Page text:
Werner returns to Number 4 rue Vauborel a day after discovering the antenna. He fantasizes about ringing the bell and asking to be admitted; to meet the Frenchman. He would tell him that before the war he listened to the Frenchman on the radio.
As he stands at the corner, watching the house and imagining these things, the door opens. Instead of an old Frenchman, out steps "a slender, pretty, auburn-haired girl with a very freckled face." Moments later Werner realizes she is blind.
Captivated, he follows her to the bakery. On a bench outside sits "a goitrous and sallow German" reading a newspaper. Werner waits for the girl to come out of the bakery. His hands are shaking, and he can't seem to catch his breath. In his mind this girl represents the "pure they were always lecturing about at Schulpforta."
Instead of going straight home from the bakery, Marie-Laure goes to the grotto. But this time she is followed. She is just inside the gated area where mastiffs were kept long ago when a male German voice says, "Good morning, mademoiselle." He then asks why she comes here and will not let her leave until she answers a question about her father. He says her Papa is in a prison 500 kilometers away.
Marie-Laure can feel him reach for her. In panic she slams the gate shut in his face. He slips and falls, giving her time to turn the key in the lock. He protests that he is "just a lowly sergeant major [t]here to ask a question." Inside the kennel she crouches and wonders if the ironwork is too narrow for the man to squeeze through.
It has been half an hour since Marie-Laure left for the bakery. She is usually back not less than 23 minutes later. Her great-uncle has timed her.
After 32 minutes have passed, Etienne imagines Marie-Laure lost, hit by a truck, seized by a mercenary, or taken by the Germans because they found out about the bread.
At 34 minutes, Etienne puts on his hat and shoes, and "stands in the foyer summoning all his resolve." He fears the outdoors. Its open spaces are too bright; the sounds too loud. There are corpses stirring in the shadows. It's been 24 years since he last ventured out.
Now 35 minutes have passed. Etienne opens the door and steps outside.
Von Rumpel has Marie-Laure cornered behind the kennel gate in the grotto. He continues to question her about her father, his reasons for measuring buildings, and what he might have carried away for the museum—what he might have left with her.
Not knowing if the German can see her, Marie-Laure takes the bread loaf from her knapsack, breaks it open, and takes out the little scroll of paper. She then slips the paper into her mouth and begins to chew. Feeling alone and forsaken by God, she at last shouts out angrily, "He left me nothing ... Just a dumb model of this town and a broken promise."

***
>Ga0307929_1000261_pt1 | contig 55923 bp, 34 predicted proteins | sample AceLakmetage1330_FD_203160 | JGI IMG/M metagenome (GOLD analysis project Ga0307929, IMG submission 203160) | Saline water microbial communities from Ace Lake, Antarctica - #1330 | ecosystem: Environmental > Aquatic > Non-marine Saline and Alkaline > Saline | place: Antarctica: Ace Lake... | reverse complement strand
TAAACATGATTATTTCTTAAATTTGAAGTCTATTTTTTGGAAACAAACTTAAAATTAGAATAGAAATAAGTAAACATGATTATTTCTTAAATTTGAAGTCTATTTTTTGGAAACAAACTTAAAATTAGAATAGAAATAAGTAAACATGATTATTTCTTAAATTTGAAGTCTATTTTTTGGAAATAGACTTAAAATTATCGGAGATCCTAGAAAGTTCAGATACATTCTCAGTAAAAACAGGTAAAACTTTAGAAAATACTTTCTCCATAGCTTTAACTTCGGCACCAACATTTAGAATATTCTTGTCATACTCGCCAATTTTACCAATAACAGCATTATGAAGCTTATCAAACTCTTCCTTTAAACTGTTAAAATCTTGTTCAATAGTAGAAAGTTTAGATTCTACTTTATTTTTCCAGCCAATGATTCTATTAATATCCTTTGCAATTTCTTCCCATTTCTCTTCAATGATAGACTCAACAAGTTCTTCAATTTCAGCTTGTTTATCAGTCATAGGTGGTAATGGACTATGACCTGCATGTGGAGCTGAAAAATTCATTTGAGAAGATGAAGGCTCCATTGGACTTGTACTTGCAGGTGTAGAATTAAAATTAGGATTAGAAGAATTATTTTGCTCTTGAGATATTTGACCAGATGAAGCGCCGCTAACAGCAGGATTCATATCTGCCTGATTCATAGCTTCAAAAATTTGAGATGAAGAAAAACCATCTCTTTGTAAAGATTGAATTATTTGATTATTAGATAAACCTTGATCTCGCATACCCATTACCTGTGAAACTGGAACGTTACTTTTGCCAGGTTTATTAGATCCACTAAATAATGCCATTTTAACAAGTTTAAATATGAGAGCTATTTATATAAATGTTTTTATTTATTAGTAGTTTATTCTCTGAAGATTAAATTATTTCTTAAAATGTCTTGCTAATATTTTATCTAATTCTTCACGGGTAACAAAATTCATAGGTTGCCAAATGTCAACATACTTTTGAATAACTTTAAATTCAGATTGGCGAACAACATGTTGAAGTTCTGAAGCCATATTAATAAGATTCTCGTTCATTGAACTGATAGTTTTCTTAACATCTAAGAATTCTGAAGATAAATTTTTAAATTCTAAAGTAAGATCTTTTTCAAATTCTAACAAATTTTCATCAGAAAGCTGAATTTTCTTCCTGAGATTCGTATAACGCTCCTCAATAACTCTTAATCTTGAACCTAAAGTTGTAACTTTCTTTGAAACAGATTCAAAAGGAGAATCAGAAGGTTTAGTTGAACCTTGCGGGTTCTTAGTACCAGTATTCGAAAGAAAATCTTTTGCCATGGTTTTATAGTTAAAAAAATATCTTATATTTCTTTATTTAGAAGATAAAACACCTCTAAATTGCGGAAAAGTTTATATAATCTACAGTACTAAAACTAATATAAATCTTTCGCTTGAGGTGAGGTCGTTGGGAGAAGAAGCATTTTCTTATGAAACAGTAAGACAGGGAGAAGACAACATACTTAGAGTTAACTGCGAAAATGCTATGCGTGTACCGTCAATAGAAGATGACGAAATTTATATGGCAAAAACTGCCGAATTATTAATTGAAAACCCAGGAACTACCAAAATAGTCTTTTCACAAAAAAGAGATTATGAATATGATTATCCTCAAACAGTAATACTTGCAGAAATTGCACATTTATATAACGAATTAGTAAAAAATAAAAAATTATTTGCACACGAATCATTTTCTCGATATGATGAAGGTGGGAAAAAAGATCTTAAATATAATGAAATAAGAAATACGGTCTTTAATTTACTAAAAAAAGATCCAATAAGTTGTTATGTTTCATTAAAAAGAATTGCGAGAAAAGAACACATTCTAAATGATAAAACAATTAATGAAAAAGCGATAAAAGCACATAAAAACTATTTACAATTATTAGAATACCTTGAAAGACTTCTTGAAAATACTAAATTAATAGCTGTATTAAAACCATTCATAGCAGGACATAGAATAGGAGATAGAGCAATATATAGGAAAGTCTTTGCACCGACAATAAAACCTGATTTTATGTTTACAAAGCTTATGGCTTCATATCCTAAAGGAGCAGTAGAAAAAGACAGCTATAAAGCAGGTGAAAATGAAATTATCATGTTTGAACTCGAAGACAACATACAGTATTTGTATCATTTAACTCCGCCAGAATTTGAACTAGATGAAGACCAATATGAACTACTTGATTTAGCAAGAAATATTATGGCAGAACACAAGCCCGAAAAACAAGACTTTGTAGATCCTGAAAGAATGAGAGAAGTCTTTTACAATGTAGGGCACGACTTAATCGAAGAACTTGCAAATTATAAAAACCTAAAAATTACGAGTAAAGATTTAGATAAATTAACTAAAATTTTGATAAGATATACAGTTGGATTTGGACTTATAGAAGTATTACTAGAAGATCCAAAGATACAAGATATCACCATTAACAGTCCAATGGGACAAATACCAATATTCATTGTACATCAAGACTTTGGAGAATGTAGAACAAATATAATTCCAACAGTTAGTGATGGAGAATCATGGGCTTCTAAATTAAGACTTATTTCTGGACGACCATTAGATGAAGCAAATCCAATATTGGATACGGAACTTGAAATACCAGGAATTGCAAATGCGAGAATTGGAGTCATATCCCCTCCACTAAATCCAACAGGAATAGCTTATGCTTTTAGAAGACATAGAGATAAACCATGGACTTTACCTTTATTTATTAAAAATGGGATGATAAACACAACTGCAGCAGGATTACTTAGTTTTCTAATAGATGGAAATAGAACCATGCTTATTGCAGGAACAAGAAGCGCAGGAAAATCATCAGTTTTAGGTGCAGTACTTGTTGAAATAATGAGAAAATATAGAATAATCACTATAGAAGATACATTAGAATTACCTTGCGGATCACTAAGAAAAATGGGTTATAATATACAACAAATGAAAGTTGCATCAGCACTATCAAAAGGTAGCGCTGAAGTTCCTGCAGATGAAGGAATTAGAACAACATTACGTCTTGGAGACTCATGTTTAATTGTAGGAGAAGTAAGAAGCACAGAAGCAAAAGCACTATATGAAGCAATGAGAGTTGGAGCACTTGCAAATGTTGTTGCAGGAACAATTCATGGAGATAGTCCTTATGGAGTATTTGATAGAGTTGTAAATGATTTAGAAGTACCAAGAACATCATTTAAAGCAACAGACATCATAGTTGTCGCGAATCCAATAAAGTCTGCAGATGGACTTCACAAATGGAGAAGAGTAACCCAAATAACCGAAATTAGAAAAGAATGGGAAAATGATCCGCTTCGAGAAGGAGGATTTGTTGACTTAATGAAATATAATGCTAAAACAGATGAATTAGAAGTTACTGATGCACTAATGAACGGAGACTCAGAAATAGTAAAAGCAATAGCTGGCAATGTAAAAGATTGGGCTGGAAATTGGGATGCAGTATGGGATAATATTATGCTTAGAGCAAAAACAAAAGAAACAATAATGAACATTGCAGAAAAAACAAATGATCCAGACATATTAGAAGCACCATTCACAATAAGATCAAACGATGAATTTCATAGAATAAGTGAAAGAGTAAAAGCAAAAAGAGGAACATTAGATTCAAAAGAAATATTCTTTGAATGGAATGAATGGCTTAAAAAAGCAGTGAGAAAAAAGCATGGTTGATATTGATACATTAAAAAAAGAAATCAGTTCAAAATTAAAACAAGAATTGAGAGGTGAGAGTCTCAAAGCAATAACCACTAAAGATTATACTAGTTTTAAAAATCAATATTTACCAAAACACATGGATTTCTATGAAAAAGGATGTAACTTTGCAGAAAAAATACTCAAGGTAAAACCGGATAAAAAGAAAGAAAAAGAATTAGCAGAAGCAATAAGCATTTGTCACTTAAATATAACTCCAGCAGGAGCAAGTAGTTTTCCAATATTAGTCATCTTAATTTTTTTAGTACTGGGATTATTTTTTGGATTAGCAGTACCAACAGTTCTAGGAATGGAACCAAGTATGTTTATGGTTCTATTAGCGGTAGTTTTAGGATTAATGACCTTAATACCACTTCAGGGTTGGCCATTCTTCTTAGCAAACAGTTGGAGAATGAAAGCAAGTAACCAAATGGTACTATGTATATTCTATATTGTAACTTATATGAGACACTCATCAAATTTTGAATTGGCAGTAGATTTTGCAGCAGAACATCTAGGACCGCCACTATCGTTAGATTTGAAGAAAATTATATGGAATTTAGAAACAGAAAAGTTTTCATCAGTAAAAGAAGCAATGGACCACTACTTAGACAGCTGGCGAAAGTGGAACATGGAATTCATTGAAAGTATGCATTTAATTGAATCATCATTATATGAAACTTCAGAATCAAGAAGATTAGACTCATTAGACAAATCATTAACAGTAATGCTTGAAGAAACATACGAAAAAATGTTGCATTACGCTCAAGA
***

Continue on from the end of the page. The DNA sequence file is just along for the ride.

On the other side of the gate, the German falls quiet.
Etienne makes it to the bakery. Seeing him, Madame Ruelle knows immediately something is amiss. Together they try to think where Marie-Laure could have gone. Etienne fears that he has traded all those numbers for her life.
Etienne knows that Marie-Laure goes to the sea. Suddenly he thinks of the grotto where he, Henri, and Hubert Bazin used to play. Followed by Madame Ruelle, he runs, traveling "the paths of his youth, navigating by instinct." In the grotto, he finds the girl, intact, crouching with the remains of the bread loaf in her lap. "You came," she says. "You came ..."
Werner cannot stop thinking of the girl and wondering who she is. Perhaps she is the daughter of the Frenchman whose broadcasts Werner has not revealed. He wonders if Volkheimer knows of his deception.
On August first, the two Neumanns are reassigned to serve on the front lines in the defense of Saint-Malo. The radio team, reduced to three members, continues its work that night. Werner knows the Frenchman will broadcast again at 2:12 a.m. He will have to switch off the transmitter or pretend he hears only static.
Etienne tells Marie-Laure she can no longer go outside. He will make the daily visit to the bakery, though in his mind, the walk is "a gauntlet of a thousand dangers."
Marie-Laure's thoughts turn again and again to the questions she has been asked about her father and anything he might have told her or left her. On the sixth day of August, it occurs to her that the key lies in the odd lines from her father's last letter: "I'm sorry it turned out like this. If you ever wish to understand, look inside Etienne's house, inside the house." She also realizes that she has answered the German's question after all: "Just tell me if your father left anything with you." She recalls her response: "Just a dumb model of this town."
Marie-Laure scrambles up the stairs to her bedroom, finds the model house of Number 4 rue Vauborel, and with trembling fingers, solves its puzzle. When she turns it over, a pear-shaped stone drops into her hand.
The battle for Brittany has begun. Liberation is only days away, but the liberating forces need to know the location of the antiaircraft guns in Saint-Malo. Madame Ruelle tells Etienne that he must find and plot the guns' coordinates on a map and then broadcast the numbers. This will be his last chance to help. Tomorrow the Germans will be rounding up all the men of the city and imprisoning them at Fort National.
Etienne feels trapped in a spiderweb that binds him more tightly every moment. Nevertheless, he nods that he will do it.